Prepare your Tai Chi / Qigong trial lesson


Tips – Prepare your trial lesson

A good preparation is half of the pie! For your way to the Tai Chi / Qigong trial lesson, we have assembled a few hints and some questions for you to chew on.

Try to look behind the façade

Qigong beach

When going to trial lessons, you might find yourself overwhelmed with new impressions: many new faces, strange movements, perhaps also weird decorations and impressive traditional clothing.

Try to concentrate on what really matters: Tai Chi and Qigong are internal arts, which means that the outward movements are not the whole picture. – Spotting quality just by watching is tricky – even for experts – but knowing for what to search for will make things much easier!

Watching the teacher

The teacher will usually know the form and have some routine in presenting it. But watch his/her movements more closely: Are they lively or lifeless? Are they energetic or casual? Meditative or half-asleep? Relaxed or limp? Gymnastically or intense? Are the legs (the base) stable or wobbly? Is the teacher able to stand safely on one leg?

– If you have some practice in other sports or arts or even just some watching experience as a sports fan, you may spot similarities as the ideal harmonious Qigong and Tai Chi movements – movements which “allow the Qi to flow” – depend on the musculoskeletal system of the human body just like any other moving activity. Rely on your experience! Do not let yourself be told that “(yes,) it may look strange, but this is the result of relaxation. Relaxed and flowing movements just look different, you will see that in a few years.” – These few years might be years along the wrong path for you.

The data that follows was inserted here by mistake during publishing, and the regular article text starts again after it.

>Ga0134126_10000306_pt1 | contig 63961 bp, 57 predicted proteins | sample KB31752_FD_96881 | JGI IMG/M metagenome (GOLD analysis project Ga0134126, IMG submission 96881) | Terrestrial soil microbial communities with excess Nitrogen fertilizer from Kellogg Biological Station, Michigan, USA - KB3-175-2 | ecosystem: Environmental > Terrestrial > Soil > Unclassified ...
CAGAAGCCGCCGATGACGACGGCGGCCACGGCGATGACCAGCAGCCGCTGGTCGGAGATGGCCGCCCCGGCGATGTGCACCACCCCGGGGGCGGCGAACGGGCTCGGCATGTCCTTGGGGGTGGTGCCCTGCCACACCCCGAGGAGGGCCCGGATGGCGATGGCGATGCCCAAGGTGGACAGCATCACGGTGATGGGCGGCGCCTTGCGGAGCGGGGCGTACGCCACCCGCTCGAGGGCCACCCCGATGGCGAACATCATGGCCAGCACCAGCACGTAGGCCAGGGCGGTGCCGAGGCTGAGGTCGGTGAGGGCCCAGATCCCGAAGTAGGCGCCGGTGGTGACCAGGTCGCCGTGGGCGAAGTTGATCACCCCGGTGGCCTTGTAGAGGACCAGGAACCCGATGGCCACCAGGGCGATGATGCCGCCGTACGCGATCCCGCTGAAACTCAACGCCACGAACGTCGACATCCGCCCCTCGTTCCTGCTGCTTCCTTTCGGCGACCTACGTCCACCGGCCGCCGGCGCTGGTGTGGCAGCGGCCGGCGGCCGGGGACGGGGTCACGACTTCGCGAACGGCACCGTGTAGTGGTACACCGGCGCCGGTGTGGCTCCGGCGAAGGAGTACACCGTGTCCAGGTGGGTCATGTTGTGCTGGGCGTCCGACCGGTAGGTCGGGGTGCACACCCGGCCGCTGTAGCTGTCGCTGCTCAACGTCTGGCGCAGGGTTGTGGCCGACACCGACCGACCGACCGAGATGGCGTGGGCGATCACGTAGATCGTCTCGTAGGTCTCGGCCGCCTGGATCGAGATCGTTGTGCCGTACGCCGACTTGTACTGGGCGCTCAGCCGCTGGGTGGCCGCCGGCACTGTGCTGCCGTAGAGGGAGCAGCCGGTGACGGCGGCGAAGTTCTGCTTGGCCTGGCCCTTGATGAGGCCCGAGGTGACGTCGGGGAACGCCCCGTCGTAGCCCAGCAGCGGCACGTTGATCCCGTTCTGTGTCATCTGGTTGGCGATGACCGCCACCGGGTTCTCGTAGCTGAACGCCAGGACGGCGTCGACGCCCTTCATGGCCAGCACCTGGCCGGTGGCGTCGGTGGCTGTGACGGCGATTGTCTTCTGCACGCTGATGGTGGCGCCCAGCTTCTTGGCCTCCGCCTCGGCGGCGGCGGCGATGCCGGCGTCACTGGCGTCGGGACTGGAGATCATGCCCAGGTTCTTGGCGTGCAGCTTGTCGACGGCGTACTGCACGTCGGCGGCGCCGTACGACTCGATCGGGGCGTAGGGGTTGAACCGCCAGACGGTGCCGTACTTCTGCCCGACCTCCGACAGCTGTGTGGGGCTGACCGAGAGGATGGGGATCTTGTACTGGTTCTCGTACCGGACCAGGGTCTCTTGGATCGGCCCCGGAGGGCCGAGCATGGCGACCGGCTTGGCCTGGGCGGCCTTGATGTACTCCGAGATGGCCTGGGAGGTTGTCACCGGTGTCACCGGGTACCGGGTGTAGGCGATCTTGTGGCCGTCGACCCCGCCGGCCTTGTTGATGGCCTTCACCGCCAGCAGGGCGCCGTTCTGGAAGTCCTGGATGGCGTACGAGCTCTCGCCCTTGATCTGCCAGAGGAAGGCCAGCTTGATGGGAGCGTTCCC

Watching the other students

As a beginner and a future student, you might also want to take a look at the other students in the room. They are the business card of the teacher’s teaching abilities. Here, you will want to watch out for different levels of cultivation: Is it visible that all students are doing (or trying to do) the same thing? Are there visible similarities when they move? Are they moving coherently?

Can you see different levels of development? – Especially if there are senior students: Do they move differently? Can you spot a refinement of the movements?

Ask the teacher some questions

Since when do you teach?

Do you regularly visit advanced training courses or take lessons yourself? Do you have a teacher?

Are there any courses for advanced students?

Not only the answer, but also the reaction to the questions may provide important clues!

The experiences of other students

Talking to other students about their experiences, their motivations and so on (How long have you been coming here? Why do you practise Qigong/Tai Chi?,…) can give you a unique insight in the workings and structure of the school.

You might want to find out the following:

Teacher/Student hierarchy

Is there a strong hierarchy, e.g. stressing of respect, punctuality, discipline or titles?

Are teachers and students strictly separated or are there experienced students that also teach?

Role of the tradition/system

In which tradition does the teacher see him/herself?

Is there a – more or less mysterious – (grand)master often referred to? (who is probably already dead, who lives somewhere else, who has founded the style)

Does the teacher have a teacher? Is she/he accepted into a “traditional family”? Is she/he member of an association?

Is the style/school/method self-created by the present teacher?

Are there other schools practising the same style?

Social setting

Are the other students serious and focused on the art or do they mainly come to socialise?

How is the overall atmosphere?

Would you feel at home in this atmosphere?

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Author: Taiji Forum

Images: Taiji Forum